The Preamble – We the people of the United States, in order to form a more perfect union, establish justice, insure domestic tranquility, provide for the common defense, promote the general welfare, and secure the blessings of liberty to ourselves and our posterity and establish this Constitution for the United States of America.
Of course we are all familiar with those words. Depending on your age, you may even know by heart the words from Schoolhouse Rock’s version.
On May 14th, 1787, a federal convention met at Independence Hall in Philadelphia to revise the Articles of Confederation. Unlike today where people can travel by car or plane and be somewhere quickly, in the late 1700s, people had to travel by boat, horseback, or by foot to reach Philadelphia. So, even though the convention first met on May 14th, it wasn’t until May 25th of that same month where enough people were present to have a quorum. Just like any time where a variety of people join together to discuss something as important as revising the Articles of Confederation, no one could agree completely on every item. So, what did they do? They had to rewrite the entire thing – and therefore draft an entirely new framework for the growing country to follow. Who worked on this momentous document?
The men who worked on it were called THE FRAMERS.
When it came time to ratify the Constitution, only 9 states had to agree for it to pass, but the men decided that ALL must agree or the Constitution would not work. Two states took a long time to finally decide to join the rest (Rhode Island and North Carolina), but finally all agreed. One of the biggest arguments revolved around the issue of slavery. The people who lived in the North wanted no slavery, but the people in the South were afraid of losing it. They wanted each state to have the right to choose on their own.
1. The Legislative Branch – makes provisions for a Senate and House of Representatives
2. The Executive Branch – outlines the powers of the President of the United States, how he should be elected, and how often he will be elected.
3. The Judicial Branch – outlines the powers of the Supreme Court as well as the smaller courts around the country
4. The States – outlines the powers of each state and its citizens as well as how new states shall enter the union.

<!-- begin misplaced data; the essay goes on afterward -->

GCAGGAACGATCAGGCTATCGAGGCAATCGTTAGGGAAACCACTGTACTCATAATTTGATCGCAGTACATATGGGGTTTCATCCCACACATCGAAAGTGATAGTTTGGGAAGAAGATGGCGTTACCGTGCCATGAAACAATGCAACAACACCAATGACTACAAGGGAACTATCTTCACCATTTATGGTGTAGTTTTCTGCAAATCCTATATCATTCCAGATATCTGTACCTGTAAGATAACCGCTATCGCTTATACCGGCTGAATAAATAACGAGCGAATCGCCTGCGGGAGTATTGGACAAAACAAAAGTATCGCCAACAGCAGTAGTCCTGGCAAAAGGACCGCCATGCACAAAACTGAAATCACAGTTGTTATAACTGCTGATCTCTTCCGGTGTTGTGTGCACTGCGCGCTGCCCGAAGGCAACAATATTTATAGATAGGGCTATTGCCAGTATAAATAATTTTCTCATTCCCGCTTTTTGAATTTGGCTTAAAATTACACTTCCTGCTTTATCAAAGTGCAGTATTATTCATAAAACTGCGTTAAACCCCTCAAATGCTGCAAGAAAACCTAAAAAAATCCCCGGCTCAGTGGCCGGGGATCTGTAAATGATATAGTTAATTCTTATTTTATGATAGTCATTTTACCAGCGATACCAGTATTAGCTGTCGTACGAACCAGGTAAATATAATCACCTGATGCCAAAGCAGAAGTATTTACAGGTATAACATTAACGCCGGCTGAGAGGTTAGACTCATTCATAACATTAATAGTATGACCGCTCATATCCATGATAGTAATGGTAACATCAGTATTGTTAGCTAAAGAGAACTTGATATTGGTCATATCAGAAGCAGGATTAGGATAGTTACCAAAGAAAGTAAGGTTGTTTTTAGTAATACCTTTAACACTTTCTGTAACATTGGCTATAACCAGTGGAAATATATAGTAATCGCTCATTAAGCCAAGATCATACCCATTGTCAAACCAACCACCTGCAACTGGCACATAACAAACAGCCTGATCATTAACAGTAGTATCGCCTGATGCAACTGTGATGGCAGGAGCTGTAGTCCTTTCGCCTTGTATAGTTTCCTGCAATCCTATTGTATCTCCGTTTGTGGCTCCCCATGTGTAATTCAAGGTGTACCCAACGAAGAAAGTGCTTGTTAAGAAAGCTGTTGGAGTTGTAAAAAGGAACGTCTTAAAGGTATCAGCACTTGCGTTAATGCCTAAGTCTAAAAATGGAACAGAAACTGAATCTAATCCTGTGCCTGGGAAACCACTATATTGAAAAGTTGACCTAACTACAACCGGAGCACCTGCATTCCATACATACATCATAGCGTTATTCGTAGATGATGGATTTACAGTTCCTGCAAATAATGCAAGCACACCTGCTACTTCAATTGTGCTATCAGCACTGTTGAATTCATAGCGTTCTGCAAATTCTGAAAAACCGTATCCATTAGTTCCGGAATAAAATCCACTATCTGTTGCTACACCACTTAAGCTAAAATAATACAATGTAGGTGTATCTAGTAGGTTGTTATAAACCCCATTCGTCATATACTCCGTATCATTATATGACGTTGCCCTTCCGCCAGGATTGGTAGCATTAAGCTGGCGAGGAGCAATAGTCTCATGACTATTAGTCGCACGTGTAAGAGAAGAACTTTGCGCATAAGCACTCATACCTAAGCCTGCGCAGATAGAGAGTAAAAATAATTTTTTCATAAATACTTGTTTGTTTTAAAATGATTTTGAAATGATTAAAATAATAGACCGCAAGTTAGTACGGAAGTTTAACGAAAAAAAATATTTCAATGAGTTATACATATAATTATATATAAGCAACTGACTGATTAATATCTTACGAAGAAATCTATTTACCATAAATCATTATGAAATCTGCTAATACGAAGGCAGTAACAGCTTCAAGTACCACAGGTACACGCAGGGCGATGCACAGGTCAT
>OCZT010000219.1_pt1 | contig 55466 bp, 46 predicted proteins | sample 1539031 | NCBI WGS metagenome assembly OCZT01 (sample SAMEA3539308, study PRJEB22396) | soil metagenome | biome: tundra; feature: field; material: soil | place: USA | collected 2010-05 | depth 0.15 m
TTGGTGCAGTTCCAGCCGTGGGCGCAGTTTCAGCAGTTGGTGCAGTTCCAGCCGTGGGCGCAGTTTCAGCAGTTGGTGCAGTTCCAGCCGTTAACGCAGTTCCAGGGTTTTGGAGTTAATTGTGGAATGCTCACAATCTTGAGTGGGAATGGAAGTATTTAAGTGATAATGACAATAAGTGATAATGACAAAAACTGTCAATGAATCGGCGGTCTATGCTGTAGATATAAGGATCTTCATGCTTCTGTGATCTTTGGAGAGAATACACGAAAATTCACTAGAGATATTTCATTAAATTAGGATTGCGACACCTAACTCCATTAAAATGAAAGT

5. Amendments – outlines how new amendments shall be added to the Constitution
6. Debts, supremacy, and oaths – all debts incurred shall be paid, the constitution shall be the law of the land, and that all who take office shall take an oath to support the constitution.
7. Ratification – at least 9 states must ratify the Constitution
1. Freedom of religion, press, and expression
2. Right to bear arms
3. Quartering of soldiers – no soldier shall be quartered in a home without the consent of the owner
4. Search and seizure – cannot search a home or seize property without just compensation
5. Trial and punishment – must be properly indicted
6. Right to a speedy trial, confrontation of witnesses
7. Trial by jury in civil cases
8. Cruel and unusual punishment – cannot inflict cruel or unusual punishment
9. Construction of constitution
10. Powers of the states and people
11. Judicial limits
12. Choosing the president, vice president
13. Slavery abolished
14. Citizenship rights
15. Race no bar to vote
16. Status of income tax clarified
17. Senators elected by popular vote
18. Liquor abolished
19. Women’s right to vote
20. Presidential, congressional terms
21. Repeal of 18th amendment
22. Presidential term limits
23. Presidential vote for DC
24. Poll tax ratified
25. Presidential disability and succession
26. Voting age set to 18 years old
27. Limiting changes to congressional pay
Because the FRAMERS knew the Constitution was not perfect, they included a provision to add amendments. At first they wanted a Bill of Rights, which they finally got. The ten changes were called “The Bill of Rights”.
After months of closed sessions, the men who gathered finally came up with the Constitution.